All posts tagged 'Cape Wind'

Cape Wind Approval Signals (Regulatory) Tide is Turning for U.S. Offshore Wind Development

April 29, 2010 09:53
Several European countries already have offshore wind farms, including Denmark, Ireland, the Netherlands, Sweden, and the United Kingdom.  Earlier this year, China completed the installation of its Shanghai Donghai Bridge offshore wind farm project, which has a total installed capacity of 102 MW (enough to power 200,000 Shanghai homes) and is the first large scale offshore wind farm constructed outside Europe.  As for the United States, the Department of Interior (DOI) had issued a report last April which noted (in part) that 28 of the contiguous states have a coastal boundary (including the Great Lakes), 78% percent of the electricity demand in the United States is from the coastal states, and offshore wind has the potential to meet a large proportion of that demand.  As analyzed by the National Renewable Energy Lab, over 1,000 gigawatts (GW) of wind potential exists off the Atlantic Coast and over 900 GW of wind potential exists off the Pacific Coast.  Despite the great potential for offshore wind in the United States, not one offshore wind project has been approved for construction in the United States…until now.  On Wednesday, April 28, 2010, Secretary Salazar approved the Cape Wind project to be constructed on the intercontinental shelf off of Massachusetts.  The regulatory tide is turning…  Approval of the Cape Wind offshore wind project despite contentious opposition by certain groups provides regulatory support for offshore wind and provides some guidance for several other offshore projects that have been proposed in the last few years.  The development of wind projects in the United States, which are (by all accounts) capital-intensive, has been hampered by concerns about the financial markets, the overall economic downturn, regulatory uncertainty as to the future role for renewables in energy policy, and environmental issues.  While Congress has yet to pass comprehensive climate and energy legislation, the approval of the Cape Wind project signals that large scale renewable energy development can play a role in economic recovery and in energy independence and that opposition by those who believe offshore wind farms are unsightly will not prevail when other factors align in favor of the development.   The process for the Cape Wind project began in 2001, when Cape Wind Associates, LLC, submitted an application to the United States Army Corps of Engineers (the Corps) for a permit to construct an offshore wind power facility in Nantucket Sound.  Public review and opposition followed.  According to the DOI, the proposed Cape Wind project is expected to meet 75% of the electricity demand for Cape Cod, Martha’s Vineyard, and Nantucket combined and cut carbon dioxide emissions from traditional power plants by 700,000 tons per year.  The Cape Wind facility will occupy a 25-square-mile section of Nantucket Sound and produce enough energy to serve more than 200,000 homes in Massachusetts.  The maximum energy output of Cape Wind is 468 MW, with an average anticipated output of 182 MW.  The project includes a 66.5-mile buried submarine transmission cable system, an electric service platform, and two 115-kV lines connecting to the mainland power grid. Success begets success.  And so, even though the United States is not the first country to approve the construction of an offshore wind farm, this is very encouraging for wind energy developers, the construction industry, and financial investors who were waiting to see whether the 9-year old Cape Wind proposal would pass regulatory - and especially environmental - muster and then survive the aesthetic opposition raised by some.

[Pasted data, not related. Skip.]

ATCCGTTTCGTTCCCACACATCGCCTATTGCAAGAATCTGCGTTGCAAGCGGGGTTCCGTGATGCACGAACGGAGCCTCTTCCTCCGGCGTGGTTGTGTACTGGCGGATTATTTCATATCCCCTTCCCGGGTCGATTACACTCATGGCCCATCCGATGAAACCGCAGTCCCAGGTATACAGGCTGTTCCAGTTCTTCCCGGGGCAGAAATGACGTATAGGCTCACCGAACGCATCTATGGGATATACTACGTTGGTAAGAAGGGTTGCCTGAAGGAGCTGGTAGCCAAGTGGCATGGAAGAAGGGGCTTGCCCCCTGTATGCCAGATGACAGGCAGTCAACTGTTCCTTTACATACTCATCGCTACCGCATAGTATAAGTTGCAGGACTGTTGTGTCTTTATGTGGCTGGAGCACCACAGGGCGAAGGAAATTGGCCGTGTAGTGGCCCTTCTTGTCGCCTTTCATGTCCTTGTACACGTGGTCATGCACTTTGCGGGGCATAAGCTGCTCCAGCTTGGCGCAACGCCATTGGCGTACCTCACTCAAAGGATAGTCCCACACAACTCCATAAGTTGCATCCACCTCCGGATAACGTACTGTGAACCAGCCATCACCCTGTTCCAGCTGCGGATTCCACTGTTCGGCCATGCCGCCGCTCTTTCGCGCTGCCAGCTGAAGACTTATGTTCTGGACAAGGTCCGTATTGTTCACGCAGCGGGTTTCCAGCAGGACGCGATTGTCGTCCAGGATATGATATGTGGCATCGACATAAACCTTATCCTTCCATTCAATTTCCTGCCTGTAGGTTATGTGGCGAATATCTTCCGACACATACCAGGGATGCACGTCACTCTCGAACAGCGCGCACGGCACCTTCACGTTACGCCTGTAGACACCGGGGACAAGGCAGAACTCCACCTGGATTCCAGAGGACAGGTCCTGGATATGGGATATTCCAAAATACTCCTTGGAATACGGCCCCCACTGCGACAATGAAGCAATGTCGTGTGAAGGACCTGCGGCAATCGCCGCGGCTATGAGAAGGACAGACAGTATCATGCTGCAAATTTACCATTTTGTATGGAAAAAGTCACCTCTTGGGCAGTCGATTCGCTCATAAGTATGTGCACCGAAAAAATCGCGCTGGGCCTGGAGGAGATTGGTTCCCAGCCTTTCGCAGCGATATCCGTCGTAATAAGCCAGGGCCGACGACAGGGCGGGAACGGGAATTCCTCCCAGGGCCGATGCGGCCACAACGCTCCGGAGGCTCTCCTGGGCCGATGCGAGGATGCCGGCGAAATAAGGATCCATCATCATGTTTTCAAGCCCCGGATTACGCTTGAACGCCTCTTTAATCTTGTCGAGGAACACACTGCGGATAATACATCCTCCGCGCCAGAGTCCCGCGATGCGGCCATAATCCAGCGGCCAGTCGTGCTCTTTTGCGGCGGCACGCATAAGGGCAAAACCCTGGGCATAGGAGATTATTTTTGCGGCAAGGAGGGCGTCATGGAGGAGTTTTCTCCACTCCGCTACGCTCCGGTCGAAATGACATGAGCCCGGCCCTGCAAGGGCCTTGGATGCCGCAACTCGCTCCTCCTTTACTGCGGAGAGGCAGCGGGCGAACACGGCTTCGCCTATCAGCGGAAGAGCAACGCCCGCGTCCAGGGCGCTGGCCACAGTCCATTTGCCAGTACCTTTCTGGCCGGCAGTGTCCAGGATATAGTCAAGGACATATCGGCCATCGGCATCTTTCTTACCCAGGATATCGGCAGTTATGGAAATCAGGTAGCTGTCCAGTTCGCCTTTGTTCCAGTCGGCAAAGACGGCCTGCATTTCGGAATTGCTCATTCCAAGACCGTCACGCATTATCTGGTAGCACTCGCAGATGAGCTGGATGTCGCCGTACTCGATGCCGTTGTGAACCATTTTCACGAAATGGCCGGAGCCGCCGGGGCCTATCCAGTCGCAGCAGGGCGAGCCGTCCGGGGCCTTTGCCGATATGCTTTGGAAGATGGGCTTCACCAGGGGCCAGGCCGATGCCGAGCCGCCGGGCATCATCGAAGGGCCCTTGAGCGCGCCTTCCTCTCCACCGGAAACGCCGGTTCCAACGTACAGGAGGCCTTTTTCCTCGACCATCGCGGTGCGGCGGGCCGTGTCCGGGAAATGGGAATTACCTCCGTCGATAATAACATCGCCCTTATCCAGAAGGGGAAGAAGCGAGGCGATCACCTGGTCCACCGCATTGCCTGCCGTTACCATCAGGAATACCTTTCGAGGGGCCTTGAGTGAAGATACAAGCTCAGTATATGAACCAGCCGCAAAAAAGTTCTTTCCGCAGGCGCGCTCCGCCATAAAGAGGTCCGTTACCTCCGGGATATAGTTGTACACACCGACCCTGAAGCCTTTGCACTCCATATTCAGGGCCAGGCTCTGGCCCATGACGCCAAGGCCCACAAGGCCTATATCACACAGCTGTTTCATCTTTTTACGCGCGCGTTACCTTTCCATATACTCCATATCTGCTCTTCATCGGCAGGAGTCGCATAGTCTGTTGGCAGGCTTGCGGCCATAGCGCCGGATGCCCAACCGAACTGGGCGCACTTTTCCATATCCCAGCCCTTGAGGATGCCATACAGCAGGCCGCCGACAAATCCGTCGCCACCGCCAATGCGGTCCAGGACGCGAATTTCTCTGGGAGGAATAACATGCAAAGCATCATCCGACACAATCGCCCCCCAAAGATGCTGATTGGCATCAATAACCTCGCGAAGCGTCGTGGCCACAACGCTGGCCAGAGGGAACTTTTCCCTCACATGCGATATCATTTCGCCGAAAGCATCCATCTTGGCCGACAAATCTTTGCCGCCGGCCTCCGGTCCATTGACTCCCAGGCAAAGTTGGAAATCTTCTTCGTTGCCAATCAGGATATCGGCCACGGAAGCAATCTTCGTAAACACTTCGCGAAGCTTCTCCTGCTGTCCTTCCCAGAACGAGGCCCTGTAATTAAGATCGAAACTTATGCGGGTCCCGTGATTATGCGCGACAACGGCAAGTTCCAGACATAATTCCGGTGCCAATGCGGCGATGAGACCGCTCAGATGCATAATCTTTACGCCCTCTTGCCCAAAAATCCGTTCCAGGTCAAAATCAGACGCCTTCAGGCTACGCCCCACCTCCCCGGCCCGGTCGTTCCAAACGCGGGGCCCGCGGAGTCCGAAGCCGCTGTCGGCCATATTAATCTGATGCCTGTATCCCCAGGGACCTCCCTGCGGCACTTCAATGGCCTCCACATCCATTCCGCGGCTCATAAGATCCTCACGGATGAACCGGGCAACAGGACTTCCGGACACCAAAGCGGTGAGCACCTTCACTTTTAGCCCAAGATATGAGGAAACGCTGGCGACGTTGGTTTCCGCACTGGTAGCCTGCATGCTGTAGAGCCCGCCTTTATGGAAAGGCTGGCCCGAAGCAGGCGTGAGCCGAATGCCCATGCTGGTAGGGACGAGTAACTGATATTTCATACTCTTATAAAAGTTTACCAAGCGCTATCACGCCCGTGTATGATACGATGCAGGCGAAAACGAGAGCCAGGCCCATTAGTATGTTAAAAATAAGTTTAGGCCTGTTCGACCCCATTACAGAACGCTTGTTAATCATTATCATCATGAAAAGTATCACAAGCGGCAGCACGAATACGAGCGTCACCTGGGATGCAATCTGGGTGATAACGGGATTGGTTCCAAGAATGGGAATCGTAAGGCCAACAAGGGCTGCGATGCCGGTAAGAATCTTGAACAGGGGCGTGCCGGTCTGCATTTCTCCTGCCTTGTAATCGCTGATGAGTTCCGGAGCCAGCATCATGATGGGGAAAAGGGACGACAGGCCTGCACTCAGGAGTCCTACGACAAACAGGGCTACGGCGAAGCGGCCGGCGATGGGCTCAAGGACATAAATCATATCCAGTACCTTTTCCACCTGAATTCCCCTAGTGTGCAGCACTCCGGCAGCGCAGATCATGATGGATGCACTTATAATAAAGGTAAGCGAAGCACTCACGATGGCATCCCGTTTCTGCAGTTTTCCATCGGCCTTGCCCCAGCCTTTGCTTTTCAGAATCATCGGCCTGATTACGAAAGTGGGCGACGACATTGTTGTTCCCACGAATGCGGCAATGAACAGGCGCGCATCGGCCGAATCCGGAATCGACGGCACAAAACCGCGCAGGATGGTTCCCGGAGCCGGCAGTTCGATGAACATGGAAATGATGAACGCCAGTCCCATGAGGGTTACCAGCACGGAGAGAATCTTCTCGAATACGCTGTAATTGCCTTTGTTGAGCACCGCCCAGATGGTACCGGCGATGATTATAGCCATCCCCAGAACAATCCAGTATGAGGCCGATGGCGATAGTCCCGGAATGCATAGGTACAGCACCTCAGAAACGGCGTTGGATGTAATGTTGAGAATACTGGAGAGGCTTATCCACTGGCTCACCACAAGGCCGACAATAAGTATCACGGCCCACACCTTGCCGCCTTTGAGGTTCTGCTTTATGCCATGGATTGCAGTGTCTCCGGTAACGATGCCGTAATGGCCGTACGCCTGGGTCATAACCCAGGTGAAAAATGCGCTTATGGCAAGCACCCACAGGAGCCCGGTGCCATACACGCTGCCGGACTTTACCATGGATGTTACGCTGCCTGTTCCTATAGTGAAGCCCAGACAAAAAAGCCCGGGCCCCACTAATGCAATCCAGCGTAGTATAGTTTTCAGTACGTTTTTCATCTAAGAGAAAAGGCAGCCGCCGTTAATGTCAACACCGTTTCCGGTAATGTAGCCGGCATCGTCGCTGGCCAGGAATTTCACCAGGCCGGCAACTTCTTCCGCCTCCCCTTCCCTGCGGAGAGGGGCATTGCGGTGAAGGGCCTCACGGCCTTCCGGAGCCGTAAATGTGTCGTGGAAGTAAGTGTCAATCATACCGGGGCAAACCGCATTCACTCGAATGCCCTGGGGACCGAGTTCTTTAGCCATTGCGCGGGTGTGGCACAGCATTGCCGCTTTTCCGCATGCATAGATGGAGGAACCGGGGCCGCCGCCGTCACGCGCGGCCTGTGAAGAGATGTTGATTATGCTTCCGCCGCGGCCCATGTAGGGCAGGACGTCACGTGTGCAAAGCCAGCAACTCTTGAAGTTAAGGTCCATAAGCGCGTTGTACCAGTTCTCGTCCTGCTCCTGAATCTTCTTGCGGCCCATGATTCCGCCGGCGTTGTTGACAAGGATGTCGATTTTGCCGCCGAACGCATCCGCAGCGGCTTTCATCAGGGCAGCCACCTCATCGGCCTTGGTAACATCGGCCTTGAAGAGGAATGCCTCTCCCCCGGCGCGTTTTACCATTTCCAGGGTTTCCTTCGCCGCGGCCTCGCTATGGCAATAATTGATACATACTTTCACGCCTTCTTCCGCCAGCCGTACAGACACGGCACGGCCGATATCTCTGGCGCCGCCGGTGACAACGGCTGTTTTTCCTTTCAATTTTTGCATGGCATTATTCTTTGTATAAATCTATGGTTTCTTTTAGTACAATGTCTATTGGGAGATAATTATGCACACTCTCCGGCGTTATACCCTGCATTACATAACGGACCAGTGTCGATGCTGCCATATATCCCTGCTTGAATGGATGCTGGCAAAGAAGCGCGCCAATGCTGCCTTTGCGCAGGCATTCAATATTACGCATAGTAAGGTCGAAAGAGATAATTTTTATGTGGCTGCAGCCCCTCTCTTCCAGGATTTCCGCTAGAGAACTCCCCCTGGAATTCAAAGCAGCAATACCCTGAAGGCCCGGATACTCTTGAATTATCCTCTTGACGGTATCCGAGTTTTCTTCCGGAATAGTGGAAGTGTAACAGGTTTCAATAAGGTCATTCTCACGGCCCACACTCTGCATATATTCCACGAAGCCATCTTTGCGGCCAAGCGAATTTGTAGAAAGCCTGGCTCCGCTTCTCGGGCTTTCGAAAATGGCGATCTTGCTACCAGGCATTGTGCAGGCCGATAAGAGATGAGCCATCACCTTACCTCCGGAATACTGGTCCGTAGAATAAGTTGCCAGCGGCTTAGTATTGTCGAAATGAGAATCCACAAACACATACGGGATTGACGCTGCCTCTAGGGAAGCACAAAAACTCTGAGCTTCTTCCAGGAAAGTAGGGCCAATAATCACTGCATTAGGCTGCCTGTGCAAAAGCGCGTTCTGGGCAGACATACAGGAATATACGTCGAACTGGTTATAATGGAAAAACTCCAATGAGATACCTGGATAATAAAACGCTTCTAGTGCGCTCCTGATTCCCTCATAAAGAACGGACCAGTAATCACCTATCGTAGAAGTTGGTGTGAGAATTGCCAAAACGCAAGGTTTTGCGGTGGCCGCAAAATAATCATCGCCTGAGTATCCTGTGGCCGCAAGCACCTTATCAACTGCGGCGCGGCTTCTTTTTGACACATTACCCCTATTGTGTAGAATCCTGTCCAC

Climate Change | Renewable Energy | Solar Energy